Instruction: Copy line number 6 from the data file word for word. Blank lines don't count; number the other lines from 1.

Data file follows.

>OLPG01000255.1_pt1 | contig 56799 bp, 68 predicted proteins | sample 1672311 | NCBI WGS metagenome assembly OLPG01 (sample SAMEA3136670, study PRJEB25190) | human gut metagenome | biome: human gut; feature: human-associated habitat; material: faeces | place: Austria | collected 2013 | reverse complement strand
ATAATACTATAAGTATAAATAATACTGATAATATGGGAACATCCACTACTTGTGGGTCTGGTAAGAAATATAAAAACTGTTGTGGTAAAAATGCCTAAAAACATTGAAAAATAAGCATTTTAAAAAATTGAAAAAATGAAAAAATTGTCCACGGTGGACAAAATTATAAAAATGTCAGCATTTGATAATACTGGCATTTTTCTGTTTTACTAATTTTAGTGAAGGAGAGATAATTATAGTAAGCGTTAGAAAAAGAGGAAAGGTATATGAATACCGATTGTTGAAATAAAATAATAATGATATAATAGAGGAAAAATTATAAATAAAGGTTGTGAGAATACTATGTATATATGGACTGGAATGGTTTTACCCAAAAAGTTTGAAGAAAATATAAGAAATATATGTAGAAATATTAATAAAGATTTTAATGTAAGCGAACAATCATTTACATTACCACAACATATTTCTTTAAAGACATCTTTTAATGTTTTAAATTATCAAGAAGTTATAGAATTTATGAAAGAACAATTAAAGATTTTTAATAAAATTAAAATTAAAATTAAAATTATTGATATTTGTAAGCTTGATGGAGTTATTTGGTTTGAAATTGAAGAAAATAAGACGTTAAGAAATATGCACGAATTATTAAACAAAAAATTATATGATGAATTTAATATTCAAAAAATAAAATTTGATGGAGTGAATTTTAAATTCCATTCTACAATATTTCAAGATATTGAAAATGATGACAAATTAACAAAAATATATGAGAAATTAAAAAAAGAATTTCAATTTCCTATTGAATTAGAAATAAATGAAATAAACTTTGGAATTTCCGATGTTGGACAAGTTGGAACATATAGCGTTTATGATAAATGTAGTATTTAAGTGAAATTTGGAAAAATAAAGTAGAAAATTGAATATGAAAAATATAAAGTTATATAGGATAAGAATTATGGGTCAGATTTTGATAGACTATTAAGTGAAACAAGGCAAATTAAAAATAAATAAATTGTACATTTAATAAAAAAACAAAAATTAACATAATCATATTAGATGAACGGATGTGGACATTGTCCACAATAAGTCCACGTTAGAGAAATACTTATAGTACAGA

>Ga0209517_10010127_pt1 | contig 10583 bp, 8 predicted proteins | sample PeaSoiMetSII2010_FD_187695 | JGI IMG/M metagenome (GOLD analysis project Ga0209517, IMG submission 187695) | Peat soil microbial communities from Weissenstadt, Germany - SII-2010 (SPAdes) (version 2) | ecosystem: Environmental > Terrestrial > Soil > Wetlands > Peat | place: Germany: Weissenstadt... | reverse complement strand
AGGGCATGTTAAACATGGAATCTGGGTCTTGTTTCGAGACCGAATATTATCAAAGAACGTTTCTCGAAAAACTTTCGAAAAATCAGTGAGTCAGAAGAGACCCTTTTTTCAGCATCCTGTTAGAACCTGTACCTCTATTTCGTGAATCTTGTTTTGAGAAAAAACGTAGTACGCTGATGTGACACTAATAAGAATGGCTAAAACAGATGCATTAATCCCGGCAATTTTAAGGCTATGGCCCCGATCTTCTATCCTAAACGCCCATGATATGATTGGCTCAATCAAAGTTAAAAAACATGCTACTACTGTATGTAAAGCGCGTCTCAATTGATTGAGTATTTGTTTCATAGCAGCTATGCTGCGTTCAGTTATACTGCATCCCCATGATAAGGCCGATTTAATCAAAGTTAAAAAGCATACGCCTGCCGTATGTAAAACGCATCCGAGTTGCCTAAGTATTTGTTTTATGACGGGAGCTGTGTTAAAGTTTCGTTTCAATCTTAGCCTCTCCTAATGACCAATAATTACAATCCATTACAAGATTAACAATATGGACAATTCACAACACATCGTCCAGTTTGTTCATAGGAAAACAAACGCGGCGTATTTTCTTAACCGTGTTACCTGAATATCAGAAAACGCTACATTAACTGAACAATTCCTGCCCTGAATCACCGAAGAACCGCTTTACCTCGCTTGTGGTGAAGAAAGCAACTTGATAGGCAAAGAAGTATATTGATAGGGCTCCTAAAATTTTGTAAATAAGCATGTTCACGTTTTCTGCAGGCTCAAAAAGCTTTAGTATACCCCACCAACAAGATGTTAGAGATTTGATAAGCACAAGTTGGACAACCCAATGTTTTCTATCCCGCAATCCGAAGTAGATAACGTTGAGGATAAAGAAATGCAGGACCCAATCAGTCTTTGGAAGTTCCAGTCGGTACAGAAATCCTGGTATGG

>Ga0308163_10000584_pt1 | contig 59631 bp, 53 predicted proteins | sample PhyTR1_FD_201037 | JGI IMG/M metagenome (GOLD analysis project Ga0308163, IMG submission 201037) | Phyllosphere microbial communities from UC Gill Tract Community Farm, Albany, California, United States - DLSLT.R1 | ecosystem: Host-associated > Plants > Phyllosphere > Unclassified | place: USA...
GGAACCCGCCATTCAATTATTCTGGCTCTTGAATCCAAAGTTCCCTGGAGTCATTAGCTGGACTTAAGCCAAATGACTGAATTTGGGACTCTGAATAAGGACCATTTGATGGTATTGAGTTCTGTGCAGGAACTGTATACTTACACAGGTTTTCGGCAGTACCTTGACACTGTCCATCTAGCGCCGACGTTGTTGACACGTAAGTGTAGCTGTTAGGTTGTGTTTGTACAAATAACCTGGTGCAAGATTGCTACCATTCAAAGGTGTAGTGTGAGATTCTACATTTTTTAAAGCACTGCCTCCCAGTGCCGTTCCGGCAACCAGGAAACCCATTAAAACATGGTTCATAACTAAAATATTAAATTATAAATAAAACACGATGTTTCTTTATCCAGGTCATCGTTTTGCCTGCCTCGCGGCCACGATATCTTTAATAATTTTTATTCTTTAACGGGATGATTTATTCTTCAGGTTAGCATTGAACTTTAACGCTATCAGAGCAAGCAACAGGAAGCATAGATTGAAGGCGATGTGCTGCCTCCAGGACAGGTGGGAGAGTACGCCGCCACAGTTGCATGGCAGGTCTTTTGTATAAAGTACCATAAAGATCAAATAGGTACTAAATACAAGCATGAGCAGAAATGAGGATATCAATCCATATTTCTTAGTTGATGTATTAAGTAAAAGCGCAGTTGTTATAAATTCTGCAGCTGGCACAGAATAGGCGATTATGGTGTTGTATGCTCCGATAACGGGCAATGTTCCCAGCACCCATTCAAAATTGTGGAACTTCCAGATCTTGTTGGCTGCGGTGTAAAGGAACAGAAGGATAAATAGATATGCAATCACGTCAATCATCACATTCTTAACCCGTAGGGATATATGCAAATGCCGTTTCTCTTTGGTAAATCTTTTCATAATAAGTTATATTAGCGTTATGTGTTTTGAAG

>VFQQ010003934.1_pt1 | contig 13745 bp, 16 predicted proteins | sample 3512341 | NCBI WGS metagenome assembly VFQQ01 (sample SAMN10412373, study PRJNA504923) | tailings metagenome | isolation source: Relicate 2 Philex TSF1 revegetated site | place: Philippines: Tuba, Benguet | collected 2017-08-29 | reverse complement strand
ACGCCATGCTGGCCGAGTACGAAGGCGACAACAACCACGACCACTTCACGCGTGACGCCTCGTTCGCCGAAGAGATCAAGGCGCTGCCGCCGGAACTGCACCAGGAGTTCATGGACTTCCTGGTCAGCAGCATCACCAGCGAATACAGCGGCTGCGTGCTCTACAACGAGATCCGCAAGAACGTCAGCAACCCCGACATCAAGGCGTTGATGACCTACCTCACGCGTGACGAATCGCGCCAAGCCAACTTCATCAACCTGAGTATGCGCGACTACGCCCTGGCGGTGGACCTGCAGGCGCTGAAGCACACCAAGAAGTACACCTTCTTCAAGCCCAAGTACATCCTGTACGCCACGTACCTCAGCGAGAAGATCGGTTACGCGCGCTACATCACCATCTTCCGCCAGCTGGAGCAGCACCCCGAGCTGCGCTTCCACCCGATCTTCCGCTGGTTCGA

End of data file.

GGAACCCGCCATTCAATTATTCTGGCTCTTGAATCCAAAGTTCCCTGGAGTCATTAGCTGGACTTAAGCCAAATGACTGAATTTGGGACTCTGAATAAGGACCATTTGATGGTATTGAGTTCTGTGCAGGAACTGTATACTTACACAGGTTTTCGGCAGTACCTTGACACTGTCCATCTAGCGCCGACGTTGTTGACACGTAAGTGTAGCTGTTAGGTTGTGTTTGTACAAATAACCTGGTGCAAGATTGCTACCATTCAAAGGTGTAGTGTGAGATTCTACATTTTTTAAAGCACTGCCTCCCAGTGCCGTTCCGGCAACCAGGAAACCCATTAAAACATGGTTCATAACTAAAATATTAAATTATAAATAAAACACGATGTTTCTTTATCCAGGTCATCGTTTTGCCTGCCTCGCGGCCACGATATCTTTAATAATTTTTATTCTTTAACGGGATGATTTATTCTTCAGGTTAGCATTGAACTTTAACGCTATCAGAGCAAGCAACAGGAAGCATAGATTGAAGGCGATGTGCTGCCTCCAGGACAGGTGGGAGAGTACGCCGCCACAGTTGCATGGCAGGTCTTTTGTATAAAGTACCATAAAGATCAAATAGGTACTAAATACAAGCATGAGCAGAAATGAGGATATCAATCCATATTTCTTAGTTGATGTATTAAGTAAAAGCGCAGTTGTTATAAATTCTGCAGCTGGCACAGAATAGGCGATTATGGTGTTGTATGCTCCGATAACGGGCAATGTTCCCAGCACCCATTCAAAATTGTGGAACTTCCAGATCTTGTTGGCTGCGGTGTAAAGGAACAGAAGGATAAATAGATATGCAATCACGTCAATCATCACATTCTTAACCCGTAGGGATATATGCAAATGCCGTTTCTCTTTGGTAAATCTTTTCATAATAAGTTATATTAGCGTTATGTGTTTTGAAG